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Pulm Circ. 2019 Jul-Sep;9(3):2045894019856471. doi: 10.1177/2045894019856471.

Oral treprostinil in transition or as add-on therapy in pediatric pulmonary arterial hypertension.

Author information

1
1 Children's Hospital of Colorado, Aurora, CO, USA.
2
2 Lucile Packard Children's Hospital Stanford and Stanford University School of Medicine, Palo Alto, CA, USA.
3
3 Seattle Children's Hospital, Seattle, WA, USA.
4
4 Boston Children's Hospital, Boston, MA, USA.
5
5 Children's Hospital of Wisconsin, Milwaukee, WI, USA.
6
6 Cincinnati Children's Hospital, Cincinnati, OH, USA.
7
7 Monroe Carell Jr. Children's Hospital at Vanderbilt, Nashville, TN, USA.
8
8 University of California San Francisco, San Francisco, CA, USA.
9
9 United Therapeutics, Research Triangle Park, NC, USA.
10
10 Children's Hospital of Philadelphia, Philadelphia, PA, USA.

Abstract

Treprostinil, a prostacyclin analogue, is approved for the treatment of pulmonary arterial hypertension (PAH) in adults. Transition from parenteral to oral treprostinil has been successfully accomplished in adults with PAH but not in children. In this multicenter study, pediatric patients treated with parenteral (Cohort 1) or inhaled (Cohort 2) treprostinil were transitioned to oral treprostinil. Prostacyclin-naïve individuals on background oral PAH therapy received oral treprostinil as add-on therapy (Cohort 3). Successful transition was oral treprostinil dose maintenance through week 24. Patients were monitored for adverse events (AEs), 6-min walk distance (6MWD), PAH symptoms, World Health Organization (WHO) Functional Class (FC), cardiac magnetic resonance imaging (cMRI), cardiopulmonary exercise testing (CPET), and quality of life through 24 weeks. A total of 32 patients were enrolled in the study; 23 (72%) were girls (mean age = 12.2 years). All patients were on background oral PAH therapy. Overall, patients (96.9%) maintained transition to oral treprostinil; one patient (Cohort 1) transitioned to oral treprostinil, then back to parenteral after experiencing syncope and WHO FC change from II to III. Cohorts 1, 2, and 3 received a final mean oral treprostinil dose of 5.6, 3.3, and 4.5 mg t.i.d., respectively. All cohorts had variable changes in 6MWD, cMRI, and CPET. Overall, 12 serious AEs were reported. All patients had drug-related AEs including headache (81%), diarrhea (69%), nausea (66%), vomiting (66%), and flushing (56%). Pediatric patients maintained transition to oral treprostinil with preservation of exercise capacity and WHO FC. Prostanoid-related AEs were most common and similar to those reported in adults.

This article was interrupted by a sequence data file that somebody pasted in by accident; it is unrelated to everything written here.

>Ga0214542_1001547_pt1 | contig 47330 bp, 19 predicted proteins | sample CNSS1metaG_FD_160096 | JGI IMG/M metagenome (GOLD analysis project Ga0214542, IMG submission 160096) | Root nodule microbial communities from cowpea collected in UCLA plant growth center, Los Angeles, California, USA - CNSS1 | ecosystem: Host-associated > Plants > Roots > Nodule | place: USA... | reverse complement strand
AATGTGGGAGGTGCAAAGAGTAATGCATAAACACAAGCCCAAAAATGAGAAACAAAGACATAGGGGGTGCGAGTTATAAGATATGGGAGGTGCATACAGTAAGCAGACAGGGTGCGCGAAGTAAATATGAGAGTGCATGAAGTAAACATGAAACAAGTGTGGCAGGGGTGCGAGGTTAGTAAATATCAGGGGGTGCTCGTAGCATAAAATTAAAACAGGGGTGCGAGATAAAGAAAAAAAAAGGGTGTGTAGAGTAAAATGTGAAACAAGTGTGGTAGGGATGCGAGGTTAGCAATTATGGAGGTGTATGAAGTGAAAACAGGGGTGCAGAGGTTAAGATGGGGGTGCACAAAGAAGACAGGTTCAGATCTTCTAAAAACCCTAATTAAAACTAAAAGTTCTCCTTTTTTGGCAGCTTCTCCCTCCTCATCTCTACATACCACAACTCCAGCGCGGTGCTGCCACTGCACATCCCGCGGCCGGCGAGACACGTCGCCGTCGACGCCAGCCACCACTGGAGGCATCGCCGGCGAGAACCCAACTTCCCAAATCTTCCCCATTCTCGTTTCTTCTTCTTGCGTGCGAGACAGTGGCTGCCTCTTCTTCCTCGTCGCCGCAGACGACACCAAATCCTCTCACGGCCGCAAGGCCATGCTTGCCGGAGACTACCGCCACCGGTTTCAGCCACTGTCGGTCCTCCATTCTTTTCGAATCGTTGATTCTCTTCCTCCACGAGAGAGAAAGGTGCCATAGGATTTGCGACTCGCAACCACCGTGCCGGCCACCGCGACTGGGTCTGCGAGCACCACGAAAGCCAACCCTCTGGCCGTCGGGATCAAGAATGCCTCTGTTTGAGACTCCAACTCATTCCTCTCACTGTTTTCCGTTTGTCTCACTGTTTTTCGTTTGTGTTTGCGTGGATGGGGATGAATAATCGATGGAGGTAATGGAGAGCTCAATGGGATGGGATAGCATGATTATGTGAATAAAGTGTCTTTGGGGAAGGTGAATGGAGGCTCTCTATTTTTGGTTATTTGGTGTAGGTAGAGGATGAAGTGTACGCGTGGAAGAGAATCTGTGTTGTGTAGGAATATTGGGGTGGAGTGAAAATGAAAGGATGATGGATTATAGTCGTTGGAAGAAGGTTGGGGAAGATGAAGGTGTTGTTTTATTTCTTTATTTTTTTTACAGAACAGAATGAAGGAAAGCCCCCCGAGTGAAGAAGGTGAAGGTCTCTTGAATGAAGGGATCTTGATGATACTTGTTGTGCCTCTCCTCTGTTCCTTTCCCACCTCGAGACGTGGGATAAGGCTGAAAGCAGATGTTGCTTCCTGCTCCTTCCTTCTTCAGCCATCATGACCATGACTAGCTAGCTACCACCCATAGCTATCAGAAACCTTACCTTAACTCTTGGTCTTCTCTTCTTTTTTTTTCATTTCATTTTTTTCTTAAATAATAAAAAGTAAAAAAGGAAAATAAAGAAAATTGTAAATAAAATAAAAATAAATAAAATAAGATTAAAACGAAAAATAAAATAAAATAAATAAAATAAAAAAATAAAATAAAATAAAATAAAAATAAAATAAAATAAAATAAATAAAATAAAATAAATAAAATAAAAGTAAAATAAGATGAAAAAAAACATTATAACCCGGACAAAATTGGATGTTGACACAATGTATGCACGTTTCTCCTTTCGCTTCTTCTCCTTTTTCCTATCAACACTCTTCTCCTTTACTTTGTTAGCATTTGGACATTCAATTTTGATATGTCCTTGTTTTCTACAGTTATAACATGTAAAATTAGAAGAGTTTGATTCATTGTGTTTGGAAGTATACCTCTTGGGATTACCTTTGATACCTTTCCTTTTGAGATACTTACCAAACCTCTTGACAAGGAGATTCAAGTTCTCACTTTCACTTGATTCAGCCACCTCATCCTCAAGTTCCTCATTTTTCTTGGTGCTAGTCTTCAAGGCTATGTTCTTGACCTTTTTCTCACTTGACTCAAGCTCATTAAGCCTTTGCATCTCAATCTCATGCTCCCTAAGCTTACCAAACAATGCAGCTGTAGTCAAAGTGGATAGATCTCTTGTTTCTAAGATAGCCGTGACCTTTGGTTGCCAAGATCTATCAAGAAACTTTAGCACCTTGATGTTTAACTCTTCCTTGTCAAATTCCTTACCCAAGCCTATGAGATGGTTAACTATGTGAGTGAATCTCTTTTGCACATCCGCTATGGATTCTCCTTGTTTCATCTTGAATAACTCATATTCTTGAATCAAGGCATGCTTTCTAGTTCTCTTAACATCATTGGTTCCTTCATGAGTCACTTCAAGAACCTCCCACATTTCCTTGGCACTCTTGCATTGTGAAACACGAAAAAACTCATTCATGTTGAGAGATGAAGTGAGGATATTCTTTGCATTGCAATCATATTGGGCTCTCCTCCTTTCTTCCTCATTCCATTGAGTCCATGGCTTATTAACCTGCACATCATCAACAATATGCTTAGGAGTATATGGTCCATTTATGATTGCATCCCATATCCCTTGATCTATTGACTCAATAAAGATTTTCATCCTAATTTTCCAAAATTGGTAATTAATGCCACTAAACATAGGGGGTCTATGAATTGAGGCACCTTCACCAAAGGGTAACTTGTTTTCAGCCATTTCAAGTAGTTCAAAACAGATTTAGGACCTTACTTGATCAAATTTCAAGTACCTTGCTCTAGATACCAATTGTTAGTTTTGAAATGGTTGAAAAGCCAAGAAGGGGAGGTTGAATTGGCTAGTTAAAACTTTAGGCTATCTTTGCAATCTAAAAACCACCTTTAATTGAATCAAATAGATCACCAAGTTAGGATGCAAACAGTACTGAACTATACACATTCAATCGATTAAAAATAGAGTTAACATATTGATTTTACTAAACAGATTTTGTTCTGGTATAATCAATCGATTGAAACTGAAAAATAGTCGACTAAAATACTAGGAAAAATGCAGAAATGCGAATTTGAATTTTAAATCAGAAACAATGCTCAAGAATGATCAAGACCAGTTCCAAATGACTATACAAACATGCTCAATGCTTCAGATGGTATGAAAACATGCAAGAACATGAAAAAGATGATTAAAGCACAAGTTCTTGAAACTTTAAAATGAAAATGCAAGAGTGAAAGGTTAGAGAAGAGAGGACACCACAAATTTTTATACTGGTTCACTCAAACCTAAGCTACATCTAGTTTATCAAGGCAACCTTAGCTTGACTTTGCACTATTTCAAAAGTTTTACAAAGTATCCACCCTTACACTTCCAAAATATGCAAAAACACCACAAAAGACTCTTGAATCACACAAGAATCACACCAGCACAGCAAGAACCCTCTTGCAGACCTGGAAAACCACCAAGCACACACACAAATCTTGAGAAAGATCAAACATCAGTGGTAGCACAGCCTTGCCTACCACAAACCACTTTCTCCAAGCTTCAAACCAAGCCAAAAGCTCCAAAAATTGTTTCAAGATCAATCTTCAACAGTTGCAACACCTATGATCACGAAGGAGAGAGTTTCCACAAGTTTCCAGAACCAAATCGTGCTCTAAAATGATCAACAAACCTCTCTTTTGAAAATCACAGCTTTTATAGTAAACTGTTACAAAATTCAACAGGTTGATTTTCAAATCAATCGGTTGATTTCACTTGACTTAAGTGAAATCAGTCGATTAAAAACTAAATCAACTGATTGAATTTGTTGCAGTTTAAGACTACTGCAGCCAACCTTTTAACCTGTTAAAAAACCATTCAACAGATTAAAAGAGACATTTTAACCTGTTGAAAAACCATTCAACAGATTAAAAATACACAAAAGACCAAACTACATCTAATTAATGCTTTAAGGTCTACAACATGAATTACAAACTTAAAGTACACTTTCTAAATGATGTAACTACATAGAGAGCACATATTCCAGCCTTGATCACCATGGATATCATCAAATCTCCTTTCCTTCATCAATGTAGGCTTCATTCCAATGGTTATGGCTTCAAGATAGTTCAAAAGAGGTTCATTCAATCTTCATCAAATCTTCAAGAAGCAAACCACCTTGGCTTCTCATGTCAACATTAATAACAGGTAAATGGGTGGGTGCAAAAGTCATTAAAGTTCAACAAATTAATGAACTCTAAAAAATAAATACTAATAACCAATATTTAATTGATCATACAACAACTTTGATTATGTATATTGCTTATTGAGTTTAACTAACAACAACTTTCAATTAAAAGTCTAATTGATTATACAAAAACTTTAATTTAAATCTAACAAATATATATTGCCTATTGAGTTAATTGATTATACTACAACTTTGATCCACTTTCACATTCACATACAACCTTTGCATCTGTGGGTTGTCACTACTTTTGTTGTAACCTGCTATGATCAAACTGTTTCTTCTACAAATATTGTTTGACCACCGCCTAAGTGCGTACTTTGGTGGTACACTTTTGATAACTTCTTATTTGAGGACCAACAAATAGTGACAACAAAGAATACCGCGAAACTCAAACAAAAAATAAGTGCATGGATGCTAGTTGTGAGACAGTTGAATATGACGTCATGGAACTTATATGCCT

KEYWORDS:

pediatric; prostacyclin; pulmonary arterial hypertension; treprostinil

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